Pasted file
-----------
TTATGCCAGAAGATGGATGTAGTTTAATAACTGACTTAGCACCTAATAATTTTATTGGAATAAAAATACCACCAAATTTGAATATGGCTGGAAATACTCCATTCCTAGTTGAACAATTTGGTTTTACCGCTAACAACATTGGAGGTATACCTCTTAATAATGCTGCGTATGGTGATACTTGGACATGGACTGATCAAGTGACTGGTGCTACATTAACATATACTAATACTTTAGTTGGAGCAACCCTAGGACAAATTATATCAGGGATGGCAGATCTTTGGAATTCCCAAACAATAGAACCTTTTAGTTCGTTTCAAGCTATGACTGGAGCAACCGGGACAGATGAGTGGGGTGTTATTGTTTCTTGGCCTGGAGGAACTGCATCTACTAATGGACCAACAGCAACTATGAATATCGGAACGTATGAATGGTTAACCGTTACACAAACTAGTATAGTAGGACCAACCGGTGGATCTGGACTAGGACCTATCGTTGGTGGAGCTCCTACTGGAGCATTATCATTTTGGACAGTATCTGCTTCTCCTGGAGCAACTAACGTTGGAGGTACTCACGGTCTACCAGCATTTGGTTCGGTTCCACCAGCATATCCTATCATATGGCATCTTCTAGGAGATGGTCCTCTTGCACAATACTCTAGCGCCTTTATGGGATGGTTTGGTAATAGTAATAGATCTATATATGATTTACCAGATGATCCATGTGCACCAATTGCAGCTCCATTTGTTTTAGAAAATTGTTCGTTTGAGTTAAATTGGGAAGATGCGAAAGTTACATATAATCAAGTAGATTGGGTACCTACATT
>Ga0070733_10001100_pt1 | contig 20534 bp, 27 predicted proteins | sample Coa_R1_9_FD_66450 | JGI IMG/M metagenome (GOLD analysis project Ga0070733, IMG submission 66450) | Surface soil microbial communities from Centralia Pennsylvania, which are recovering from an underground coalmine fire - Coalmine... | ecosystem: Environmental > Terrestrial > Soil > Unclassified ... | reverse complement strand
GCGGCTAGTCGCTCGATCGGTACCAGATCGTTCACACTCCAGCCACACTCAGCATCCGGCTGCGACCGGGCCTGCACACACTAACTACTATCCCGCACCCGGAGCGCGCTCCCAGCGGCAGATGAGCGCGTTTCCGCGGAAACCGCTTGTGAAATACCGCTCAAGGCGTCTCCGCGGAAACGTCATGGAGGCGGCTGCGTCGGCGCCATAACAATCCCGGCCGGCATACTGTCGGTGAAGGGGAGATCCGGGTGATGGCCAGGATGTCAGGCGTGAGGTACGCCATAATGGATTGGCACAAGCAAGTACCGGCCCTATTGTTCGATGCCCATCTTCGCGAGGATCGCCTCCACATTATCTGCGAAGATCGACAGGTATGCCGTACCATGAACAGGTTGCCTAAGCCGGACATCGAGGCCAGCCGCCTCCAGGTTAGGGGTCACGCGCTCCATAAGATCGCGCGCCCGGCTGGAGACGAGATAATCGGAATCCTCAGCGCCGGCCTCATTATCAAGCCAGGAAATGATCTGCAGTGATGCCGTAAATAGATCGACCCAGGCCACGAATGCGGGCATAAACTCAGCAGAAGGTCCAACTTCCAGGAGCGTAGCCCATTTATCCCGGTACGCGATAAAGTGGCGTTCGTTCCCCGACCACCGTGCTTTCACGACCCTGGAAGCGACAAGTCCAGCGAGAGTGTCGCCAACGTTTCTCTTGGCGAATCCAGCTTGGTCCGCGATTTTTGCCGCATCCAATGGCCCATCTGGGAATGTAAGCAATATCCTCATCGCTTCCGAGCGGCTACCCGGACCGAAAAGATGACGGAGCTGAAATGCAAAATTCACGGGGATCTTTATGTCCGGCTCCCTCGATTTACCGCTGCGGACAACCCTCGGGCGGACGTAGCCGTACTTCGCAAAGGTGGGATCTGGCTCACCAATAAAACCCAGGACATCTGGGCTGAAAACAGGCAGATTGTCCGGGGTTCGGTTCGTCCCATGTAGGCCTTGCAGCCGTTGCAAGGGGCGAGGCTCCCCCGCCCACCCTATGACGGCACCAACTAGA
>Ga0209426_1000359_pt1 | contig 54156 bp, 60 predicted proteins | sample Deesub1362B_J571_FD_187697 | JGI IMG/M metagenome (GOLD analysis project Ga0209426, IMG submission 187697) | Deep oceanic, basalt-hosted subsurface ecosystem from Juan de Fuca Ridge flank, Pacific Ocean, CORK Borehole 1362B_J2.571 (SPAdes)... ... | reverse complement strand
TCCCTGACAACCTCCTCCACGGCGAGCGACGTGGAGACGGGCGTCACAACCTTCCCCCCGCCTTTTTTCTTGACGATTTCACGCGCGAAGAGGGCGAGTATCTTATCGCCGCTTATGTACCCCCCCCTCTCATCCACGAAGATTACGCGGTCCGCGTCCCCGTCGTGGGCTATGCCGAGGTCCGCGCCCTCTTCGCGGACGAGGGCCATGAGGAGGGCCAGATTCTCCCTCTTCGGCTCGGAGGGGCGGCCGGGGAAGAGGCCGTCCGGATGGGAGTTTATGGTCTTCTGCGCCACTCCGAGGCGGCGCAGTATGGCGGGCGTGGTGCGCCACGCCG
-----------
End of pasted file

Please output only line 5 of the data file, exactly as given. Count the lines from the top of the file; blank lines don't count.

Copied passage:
TCCCTGACAACCTCCTCCACGGCGAGCGACGTGGAGACGGGCGTCACAACCTTCCCCCCGCCTTTTTTCTTGACGATTTCACGCGCGAAGAGGGCGAGTATCTTATCGCCGCTTATGTACCCCCCCCTCTCATCCACGAAGATTACGCGGTCCGCGTCCCCGTCGTGGGCTATGCCGAGGTCCGCGCCCTCTTCGCGGACGAGGGCCATGAGGAGGGCCAGATTCTCCCTCTTCGGCTCGGAGGGGCGGCCGGGGAAGAGGCCGTCCGGATGGGAGTTTATGGTCTTCTGCGCCACTCCGAGGCGGCGCAGTATGGCGGGCGTGGTGCGCCACGCCG